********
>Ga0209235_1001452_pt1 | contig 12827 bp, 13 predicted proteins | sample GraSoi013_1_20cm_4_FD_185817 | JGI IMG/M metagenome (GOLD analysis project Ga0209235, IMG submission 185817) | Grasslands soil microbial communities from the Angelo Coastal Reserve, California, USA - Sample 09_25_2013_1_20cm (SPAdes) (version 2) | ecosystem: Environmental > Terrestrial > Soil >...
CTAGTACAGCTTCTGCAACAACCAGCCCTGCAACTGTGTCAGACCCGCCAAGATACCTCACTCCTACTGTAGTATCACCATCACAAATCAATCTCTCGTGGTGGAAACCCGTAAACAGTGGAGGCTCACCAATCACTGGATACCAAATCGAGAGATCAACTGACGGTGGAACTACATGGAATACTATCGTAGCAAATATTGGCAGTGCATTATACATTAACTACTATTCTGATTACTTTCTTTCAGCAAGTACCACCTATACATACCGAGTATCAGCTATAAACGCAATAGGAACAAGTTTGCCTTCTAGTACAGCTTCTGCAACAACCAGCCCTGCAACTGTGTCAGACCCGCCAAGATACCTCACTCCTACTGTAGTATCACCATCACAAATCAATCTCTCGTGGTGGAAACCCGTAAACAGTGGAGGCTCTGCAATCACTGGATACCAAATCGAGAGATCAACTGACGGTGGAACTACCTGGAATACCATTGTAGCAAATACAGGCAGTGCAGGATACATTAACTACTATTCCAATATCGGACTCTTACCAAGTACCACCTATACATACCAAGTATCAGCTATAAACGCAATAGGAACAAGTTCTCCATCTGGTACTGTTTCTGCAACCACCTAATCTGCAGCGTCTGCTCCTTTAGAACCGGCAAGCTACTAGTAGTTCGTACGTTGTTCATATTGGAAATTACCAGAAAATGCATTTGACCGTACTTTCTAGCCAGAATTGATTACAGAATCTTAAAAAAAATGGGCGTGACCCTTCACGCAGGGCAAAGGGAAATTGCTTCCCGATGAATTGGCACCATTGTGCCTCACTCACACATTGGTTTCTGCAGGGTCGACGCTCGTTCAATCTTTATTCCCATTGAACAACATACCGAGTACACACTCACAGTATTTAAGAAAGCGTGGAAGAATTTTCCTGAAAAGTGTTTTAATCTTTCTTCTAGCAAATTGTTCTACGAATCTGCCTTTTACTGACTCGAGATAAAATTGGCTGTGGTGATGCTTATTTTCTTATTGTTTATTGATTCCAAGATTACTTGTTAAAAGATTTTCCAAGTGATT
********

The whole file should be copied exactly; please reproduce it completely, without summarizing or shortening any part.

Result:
>Ga0209235_1001452_pt1 | contig 12827 bp, 13 predicted proteins | sample GraSoi013_1_20cm_4_FD_185817 | JGI IMG/M metagenome (GOLD analysis project Ga0209235, IMG submission 185817) | Grasslands soil microbial communities from the Angelo Coastal Reserve, California, USA - Sample 09_25_2013_1_20cm (SPAdes) (version 2) | ecosystem: Environmental > Terrestrial > Soil >...
CTAGTACAGCTTCTGCAACAACCAGCCCTGCAACTGTGTCAGACCCGCCAAGATACCTCACTCCTACTGTAGTATCACCATCACAAATCAATCTCTCGTGGTGGAAACCCGTAAACAGTGGAGGCTCACCAATCACTGGATACCAAATCGAGAGATCAACTGACGGTGGAACTACATGGAATACTATCGTAGCAAATATTGGCAGTGCATTATACATTAACTACTATTCTGATTACTTTCTTTCAGCAAGTACCACCTATACATACCGAGTATCAGCTATAAACGCAATAGGAACAAGTTTGCCTTCTAGTACAGCTTCTGCAACAACCAGCCCTGCAACTGTGTCAGACCCGCCAAGATACCTCACTCCTACTGTAGTATCACCATCACAAATCAATCTCTCGTGGTGGAAACCCGTAAACAGTGGAGGCTCTGCAATCACTGGATACCAAATCGAGAGATCAACTGACGGTGGAACTACCTGGAATACCATTGTAGCAAATACAGGCAGTGCAGGATACATTAACTACTATTCCAATATCGGACTCTTACCAAGTACCACCTATACATACCAAGTATCAGCTATAAACGCAATAGGAACAAGTTCTCCATCTGGTACTGTTTCTGCAACCACCTAATCTGCAGCGTCTGCTCCTTTAGAACCGGCAAGCTACTAGTAGTTCGTACGTTGTTCATATTGGAAATTACCAGAAAATGCATTTGACCGTACTTTCTAGCCAGAATTGATTACAGAATCTTAAAAAAAATGGGCGTGACCCTTCACGCAGGGCAAAGGGAAATTGCTTCCCGATGAATTGGCACCATTGTGCCTCACTCACACATTGGTTTCTGCAGGGTCGACGCTCGTTCAATCTTTATTCCCATTGAACAACATACCGAGTACACACTCACAGTATTTAAGAAAGCGTGGAAGAATTTTCCTGAAAAGTGTTTTAATCTTTCTTCTAGCAAATTGTTCTACGAATCTGCCTTTTACTGACTCGAGATAAAATTGGCTGTGGTGATGCTTATTTTCTTATTGTTTATTGATTCCAAGATTACTTGTTAAAAGATTTTCCAAGTGATT